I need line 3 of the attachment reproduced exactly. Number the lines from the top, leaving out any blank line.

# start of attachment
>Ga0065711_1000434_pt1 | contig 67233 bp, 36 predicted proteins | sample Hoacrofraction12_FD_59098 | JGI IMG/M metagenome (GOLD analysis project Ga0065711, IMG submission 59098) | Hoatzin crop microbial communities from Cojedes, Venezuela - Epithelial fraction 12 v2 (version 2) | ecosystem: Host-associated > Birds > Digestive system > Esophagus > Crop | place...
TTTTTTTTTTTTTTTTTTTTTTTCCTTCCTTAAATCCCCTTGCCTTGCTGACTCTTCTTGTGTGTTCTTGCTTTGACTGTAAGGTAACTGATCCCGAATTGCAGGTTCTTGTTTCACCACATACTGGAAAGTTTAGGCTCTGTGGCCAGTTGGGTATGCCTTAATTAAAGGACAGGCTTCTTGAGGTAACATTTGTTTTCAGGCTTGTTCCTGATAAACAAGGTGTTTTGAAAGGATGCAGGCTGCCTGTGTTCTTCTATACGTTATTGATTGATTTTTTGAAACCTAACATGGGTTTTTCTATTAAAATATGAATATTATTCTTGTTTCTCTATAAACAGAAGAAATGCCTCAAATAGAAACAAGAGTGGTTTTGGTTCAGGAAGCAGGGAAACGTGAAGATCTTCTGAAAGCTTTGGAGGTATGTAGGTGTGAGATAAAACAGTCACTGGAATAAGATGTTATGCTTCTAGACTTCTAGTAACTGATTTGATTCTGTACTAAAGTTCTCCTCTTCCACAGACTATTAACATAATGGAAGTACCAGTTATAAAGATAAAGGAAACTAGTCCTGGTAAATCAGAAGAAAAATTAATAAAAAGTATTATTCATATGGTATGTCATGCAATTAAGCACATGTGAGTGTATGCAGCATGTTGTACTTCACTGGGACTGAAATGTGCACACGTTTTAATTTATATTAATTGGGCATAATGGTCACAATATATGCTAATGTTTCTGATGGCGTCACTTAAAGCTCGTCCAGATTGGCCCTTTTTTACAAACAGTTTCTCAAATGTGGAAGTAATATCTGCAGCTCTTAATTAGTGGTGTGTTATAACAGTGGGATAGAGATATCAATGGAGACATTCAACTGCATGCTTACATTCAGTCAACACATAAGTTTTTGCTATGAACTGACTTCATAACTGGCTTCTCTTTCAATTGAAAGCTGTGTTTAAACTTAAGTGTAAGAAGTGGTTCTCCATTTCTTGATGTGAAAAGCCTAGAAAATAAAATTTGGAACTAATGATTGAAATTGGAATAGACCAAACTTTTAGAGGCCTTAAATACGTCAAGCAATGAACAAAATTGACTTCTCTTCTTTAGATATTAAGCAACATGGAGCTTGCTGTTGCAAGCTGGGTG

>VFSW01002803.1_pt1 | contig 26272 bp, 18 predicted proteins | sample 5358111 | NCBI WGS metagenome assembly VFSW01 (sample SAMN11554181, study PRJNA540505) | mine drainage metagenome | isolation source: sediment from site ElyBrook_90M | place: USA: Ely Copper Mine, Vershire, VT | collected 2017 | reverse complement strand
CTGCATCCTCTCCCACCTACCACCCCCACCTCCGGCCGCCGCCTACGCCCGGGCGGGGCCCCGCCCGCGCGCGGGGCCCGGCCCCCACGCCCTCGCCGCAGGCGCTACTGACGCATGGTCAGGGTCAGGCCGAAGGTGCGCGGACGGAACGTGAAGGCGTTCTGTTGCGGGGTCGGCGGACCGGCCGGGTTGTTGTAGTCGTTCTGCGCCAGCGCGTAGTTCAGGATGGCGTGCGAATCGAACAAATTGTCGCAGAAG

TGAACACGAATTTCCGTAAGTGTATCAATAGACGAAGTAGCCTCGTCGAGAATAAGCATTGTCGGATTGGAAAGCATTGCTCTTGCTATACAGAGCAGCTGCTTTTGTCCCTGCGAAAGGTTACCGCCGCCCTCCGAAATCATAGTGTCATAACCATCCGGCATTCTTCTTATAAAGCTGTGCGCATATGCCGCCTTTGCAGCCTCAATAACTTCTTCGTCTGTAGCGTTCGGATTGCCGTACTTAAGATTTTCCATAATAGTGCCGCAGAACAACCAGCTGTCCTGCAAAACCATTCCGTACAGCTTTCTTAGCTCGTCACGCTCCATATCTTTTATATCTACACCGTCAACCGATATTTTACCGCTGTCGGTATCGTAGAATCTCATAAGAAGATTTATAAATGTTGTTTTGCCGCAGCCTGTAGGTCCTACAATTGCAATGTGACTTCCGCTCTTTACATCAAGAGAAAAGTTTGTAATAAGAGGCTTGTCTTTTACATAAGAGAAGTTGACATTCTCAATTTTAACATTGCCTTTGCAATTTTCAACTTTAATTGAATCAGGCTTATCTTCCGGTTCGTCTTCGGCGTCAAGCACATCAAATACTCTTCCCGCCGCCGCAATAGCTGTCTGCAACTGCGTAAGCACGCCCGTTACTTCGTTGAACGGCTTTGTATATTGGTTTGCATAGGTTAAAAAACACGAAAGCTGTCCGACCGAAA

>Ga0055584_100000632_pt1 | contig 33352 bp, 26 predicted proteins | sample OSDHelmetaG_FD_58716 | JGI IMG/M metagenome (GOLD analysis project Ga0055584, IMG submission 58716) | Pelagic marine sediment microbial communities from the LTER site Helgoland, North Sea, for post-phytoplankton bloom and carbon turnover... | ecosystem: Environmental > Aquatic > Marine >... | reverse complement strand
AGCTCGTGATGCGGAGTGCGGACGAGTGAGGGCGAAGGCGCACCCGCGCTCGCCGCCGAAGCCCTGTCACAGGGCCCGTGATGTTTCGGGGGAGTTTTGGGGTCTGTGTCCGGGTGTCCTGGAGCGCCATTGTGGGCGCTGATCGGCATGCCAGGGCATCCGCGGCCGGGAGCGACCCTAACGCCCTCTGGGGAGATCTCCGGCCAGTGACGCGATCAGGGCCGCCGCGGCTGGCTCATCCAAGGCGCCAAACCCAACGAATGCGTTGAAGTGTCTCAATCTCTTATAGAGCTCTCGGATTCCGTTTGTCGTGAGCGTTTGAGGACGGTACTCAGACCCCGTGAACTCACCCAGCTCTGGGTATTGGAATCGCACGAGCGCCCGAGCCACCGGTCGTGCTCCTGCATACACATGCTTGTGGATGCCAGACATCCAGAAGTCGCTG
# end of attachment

>VFSW01002803.1_pt1 | contig 26272 bp, 18 predicted proteins | sample 5358111 | NCBI WGS metagenome assembly VFSW01 (sample SAMN11554181, study PRJNA540505) | mine drainage metagenome | isolation source: sediment from site ElyBrook_90M | place: USA: Ely Copper Mine, Vershire, VT | collected 2017 | reverse complement strand